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Could Ichiro Suzuki be the MLB Hit King if he played sooner?

Ichiro Suzuki Pete Rose MLB Hit Record

The Seattle Mariners have unofficially retired Ichiro Suzuki last week. The hall of fame bound outfielder has been designated to an off-the-field coaching position. At 44 years old, Ichiro just can’t keep up any more. His body is breaking down. Regardless, the Japanese sensation had a legendary MLB career. Just imagine if Ichiro would have came over sooner. A likely threat to break into the 4,000 hit club and possibly even breaking the record. Nobody has come close to the record since Pete Rose broke it in 1985. Could Suzuki have been a candidate to break the record?

When Ichiro made his MLB debut for Seattle in 2001, he dominated at the plate and never looked back. He finished his rookie season with 242 hits, .350/.381/.457 splits, and 56 stolen bases. He racked up the awards as well, taking home AL MVP and Rookie of the Year honors. Suzuki also won the Silver Slugger award and a Golden Glove along with being an all-star. That season sparked a journey that would lead him to MLB greatness. Ten straight 200 plus hit seasons as well as breaking the single-season hits record held by George Sisler that stood for 84 years. Pete Rose also put up ten 200 hit seasons in his career so that puts Ichiro among the best to ever play in the majors.

Ichiro Suzuki Seattle Mariners

In 2001, Ichiro Suzuki took the MLB world by storm proving that position players overseas could handle big league pitching.

Another impressive feat that Ichiro achieved was batting over .350. four times in his career. Something that Pete Rose never did. However, Rose did go on to bat over .300 in fifteen seasons compared to ten by Ichiro. If you noticed, Rose played six seasons more than Suzuki so we may be looking at a trend here. If you compare their first ten MLB seasons, Ichiro stands 322 hits above the Hit King. After ten seasons, Rose kept cruising on while Ichiro started slowing down at 37 years old. So it’s safe to say that age was catching up to him. But that may not be a good excuse though. From 37 to 45 years old, Rose had 1,290 hits. Ichiro had 825 hits which show that Rose was by far more productive in the later years of his career.

In my opinion, Ichiro Suzuki would not have broken Pete Rose’s career hit record if he played in the MLB earlier. However, it would have been close. And by that, I mean extremely close. I think Ichiro would have ended up with right around 4,200 hits, falling just short of the record. Suzuki would have been younger and probably wouldn’t have put up the numbers he did when he first came over. It’s fair to say that 240 hits at 22 would be highly unlikely. They still would’ve been great numbers though. Instead of saying he would have broken the record, it’s safer to say he would have knocked Ty Cobb down to third.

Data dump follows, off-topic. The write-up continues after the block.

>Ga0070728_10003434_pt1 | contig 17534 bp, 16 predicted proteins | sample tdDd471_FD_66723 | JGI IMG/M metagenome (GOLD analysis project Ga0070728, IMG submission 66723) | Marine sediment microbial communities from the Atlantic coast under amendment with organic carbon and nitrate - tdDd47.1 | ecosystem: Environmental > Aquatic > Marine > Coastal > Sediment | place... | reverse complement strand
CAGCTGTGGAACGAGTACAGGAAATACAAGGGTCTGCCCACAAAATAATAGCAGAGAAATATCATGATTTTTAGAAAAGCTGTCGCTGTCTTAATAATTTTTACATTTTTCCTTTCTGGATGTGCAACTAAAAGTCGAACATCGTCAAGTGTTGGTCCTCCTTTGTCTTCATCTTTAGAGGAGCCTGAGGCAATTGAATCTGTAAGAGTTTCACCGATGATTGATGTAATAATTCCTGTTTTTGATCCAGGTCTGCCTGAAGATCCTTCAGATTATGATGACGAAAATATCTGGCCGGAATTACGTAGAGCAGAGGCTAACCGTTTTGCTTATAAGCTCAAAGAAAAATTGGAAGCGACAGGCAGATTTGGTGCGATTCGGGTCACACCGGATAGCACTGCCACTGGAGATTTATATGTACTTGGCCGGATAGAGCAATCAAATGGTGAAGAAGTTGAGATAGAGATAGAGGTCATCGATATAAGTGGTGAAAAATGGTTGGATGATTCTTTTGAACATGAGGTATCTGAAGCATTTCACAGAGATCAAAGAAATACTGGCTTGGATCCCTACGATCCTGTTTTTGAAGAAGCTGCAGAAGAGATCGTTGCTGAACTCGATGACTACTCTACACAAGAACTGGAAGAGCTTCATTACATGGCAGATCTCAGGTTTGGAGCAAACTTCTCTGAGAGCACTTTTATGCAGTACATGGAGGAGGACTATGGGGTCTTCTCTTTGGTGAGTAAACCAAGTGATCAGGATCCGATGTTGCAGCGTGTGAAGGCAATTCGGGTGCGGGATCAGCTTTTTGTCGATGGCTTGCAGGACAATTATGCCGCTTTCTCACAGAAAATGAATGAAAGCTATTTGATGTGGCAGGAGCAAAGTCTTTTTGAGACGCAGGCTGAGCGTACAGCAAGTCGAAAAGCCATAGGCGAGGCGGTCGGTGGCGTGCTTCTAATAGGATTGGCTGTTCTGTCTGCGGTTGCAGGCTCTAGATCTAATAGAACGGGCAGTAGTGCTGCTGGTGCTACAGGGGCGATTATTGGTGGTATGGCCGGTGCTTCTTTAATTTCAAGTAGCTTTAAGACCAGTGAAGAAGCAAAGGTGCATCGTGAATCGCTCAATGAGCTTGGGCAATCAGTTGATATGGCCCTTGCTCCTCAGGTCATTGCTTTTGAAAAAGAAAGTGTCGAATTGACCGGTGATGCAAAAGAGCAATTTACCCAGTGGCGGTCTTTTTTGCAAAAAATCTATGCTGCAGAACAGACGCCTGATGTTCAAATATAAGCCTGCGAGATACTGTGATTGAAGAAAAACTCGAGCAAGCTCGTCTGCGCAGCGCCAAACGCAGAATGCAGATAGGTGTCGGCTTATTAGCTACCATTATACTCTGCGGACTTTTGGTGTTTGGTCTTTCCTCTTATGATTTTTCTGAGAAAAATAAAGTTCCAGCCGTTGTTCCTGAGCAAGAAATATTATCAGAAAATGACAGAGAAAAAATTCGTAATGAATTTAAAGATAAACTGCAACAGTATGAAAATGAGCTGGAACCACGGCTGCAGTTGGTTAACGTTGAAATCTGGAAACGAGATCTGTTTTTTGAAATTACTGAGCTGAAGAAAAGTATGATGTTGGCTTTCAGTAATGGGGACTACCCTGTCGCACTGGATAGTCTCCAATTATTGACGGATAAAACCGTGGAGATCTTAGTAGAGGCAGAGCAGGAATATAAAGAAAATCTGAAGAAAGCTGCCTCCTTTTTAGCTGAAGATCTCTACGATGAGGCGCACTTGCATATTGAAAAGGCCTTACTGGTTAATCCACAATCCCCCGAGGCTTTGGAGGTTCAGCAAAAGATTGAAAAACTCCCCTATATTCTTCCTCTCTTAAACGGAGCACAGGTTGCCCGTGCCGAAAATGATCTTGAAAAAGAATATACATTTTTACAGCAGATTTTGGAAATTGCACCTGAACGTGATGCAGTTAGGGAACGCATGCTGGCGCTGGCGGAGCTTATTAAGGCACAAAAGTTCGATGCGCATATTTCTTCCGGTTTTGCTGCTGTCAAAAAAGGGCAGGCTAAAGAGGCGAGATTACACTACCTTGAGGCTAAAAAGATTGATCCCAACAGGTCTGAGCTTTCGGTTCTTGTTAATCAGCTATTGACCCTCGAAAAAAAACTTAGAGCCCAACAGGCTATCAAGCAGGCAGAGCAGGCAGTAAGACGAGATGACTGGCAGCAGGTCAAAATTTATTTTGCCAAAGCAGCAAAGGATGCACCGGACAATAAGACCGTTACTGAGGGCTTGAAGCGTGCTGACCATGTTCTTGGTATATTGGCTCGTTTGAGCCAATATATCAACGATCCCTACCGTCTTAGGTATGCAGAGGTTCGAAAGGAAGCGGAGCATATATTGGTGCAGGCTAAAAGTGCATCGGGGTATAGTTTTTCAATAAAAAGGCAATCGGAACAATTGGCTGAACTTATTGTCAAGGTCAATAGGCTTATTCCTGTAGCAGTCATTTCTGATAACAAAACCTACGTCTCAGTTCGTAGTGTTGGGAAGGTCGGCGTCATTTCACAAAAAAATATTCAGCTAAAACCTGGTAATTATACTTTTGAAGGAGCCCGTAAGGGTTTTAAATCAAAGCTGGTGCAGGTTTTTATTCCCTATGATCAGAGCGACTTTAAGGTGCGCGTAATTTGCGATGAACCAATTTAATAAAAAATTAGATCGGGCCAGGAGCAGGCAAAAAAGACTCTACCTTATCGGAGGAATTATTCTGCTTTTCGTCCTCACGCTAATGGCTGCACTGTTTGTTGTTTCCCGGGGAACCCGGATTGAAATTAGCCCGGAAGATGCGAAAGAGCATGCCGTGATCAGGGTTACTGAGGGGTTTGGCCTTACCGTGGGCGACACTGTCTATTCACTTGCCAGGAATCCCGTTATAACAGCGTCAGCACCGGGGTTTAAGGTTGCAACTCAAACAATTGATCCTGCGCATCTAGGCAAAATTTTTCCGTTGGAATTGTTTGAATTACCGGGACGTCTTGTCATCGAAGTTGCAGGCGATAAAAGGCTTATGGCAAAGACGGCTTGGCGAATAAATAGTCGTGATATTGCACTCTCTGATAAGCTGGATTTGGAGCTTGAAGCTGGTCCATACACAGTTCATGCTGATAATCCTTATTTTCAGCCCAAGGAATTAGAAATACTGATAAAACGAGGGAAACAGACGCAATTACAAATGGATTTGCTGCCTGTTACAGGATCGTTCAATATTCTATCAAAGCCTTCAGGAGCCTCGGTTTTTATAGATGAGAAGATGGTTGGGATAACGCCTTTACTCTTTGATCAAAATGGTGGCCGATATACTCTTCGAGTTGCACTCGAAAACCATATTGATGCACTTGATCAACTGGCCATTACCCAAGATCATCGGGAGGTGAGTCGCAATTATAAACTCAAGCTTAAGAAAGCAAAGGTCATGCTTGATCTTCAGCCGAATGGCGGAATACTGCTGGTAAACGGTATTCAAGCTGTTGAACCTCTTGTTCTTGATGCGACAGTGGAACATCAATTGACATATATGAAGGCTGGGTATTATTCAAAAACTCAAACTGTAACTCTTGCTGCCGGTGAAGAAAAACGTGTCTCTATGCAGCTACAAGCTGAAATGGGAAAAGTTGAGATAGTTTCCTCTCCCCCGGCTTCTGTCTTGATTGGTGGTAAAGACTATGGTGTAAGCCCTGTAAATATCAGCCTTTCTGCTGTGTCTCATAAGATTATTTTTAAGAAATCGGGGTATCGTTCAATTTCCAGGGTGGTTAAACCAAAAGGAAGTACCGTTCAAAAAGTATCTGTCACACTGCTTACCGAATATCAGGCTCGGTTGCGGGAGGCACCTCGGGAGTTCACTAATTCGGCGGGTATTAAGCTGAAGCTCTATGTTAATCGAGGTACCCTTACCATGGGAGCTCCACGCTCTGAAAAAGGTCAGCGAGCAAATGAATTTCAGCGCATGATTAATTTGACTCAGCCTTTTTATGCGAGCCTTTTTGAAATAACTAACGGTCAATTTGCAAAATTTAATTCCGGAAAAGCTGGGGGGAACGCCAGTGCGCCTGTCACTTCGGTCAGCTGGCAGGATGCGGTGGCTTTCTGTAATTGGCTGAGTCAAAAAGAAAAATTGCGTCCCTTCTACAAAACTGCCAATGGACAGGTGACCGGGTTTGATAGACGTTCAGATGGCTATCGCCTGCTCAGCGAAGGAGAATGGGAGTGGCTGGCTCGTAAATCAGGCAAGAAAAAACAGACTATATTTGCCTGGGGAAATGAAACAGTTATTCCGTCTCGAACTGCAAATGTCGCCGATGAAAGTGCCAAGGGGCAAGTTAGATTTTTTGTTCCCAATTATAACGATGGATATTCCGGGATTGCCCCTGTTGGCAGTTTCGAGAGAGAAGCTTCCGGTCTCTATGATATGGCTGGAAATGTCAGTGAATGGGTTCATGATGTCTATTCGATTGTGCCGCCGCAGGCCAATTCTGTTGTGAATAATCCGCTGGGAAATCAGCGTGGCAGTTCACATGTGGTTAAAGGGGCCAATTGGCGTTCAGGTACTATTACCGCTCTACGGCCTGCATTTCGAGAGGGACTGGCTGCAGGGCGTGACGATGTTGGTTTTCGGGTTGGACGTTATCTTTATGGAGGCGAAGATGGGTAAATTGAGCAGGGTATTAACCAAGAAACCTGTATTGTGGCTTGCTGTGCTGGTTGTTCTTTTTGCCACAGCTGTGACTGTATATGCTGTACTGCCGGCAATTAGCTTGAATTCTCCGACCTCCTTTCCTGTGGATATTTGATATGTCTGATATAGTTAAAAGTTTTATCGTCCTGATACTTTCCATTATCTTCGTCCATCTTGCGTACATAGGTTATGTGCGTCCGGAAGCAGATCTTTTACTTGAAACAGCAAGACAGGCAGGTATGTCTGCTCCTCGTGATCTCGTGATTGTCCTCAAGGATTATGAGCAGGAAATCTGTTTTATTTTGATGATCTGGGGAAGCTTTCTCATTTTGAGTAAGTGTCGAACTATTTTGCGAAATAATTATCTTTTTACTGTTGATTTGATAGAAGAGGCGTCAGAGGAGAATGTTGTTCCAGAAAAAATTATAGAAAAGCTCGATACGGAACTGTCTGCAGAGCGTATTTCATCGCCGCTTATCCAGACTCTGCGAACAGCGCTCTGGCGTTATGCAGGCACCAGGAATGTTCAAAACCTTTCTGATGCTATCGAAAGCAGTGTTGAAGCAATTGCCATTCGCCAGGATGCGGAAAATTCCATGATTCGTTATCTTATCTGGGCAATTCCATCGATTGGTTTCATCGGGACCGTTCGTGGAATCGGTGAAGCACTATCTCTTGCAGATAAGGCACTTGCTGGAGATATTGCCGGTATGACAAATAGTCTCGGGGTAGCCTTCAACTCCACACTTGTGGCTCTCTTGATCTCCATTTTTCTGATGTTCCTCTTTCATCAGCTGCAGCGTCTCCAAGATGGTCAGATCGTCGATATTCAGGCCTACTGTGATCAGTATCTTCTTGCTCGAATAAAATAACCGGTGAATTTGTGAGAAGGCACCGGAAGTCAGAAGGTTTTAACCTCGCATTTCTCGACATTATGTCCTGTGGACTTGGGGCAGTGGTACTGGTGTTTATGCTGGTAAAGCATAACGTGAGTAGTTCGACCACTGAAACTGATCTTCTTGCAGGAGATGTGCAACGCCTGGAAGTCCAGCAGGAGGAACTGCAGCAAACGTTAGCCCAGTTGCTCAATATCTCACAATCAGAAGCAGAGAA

Pete Rose Reds

Pete Rose played every game like it was his last. He gave it his all and was productive even at 45 years old.

One thing that keeps coming up in debates about this is people want to add in Ichiro Suzuki’s Japanese League hit totals. That’s not a fair assessment. If you’re going to add in his numbers from Japan, you have to factor in how many hits Rose had in the minor leagues. That’s basically the same thing. Japan has great talent on the diamond, but it isn’t the MLB.  Saying that Ichiro is the hit king because of what he did before entering Major League Baseball is like saying Josh Gibson is the home run king over Barry Bonds. It doesn’t make any sense. To break MLB records, you have to play in the MLB period.

Ichiro Suzuki Seattle Mariners

As one of the first successful position players from Japan, Ichiro has set the bar high for future players from that area.

What comparing these two great hitters does show is how phenomenal Rose’s record is. It’s a feat that no one has remotely come close to in 33 years. To even have a shot at the record, someone has to average 177 hits over a 24-year span. To put it in perspective, Ichiro averaged 171.6 hits in his career.  It’s a feat that will be no easy task to accomplish. Mike Trout may have a legitimate shot, but he would have to play until he’s 43 to even get close. So for now, the MLB career hits record will stay with Pete Rose and it’s a record that may never be broken.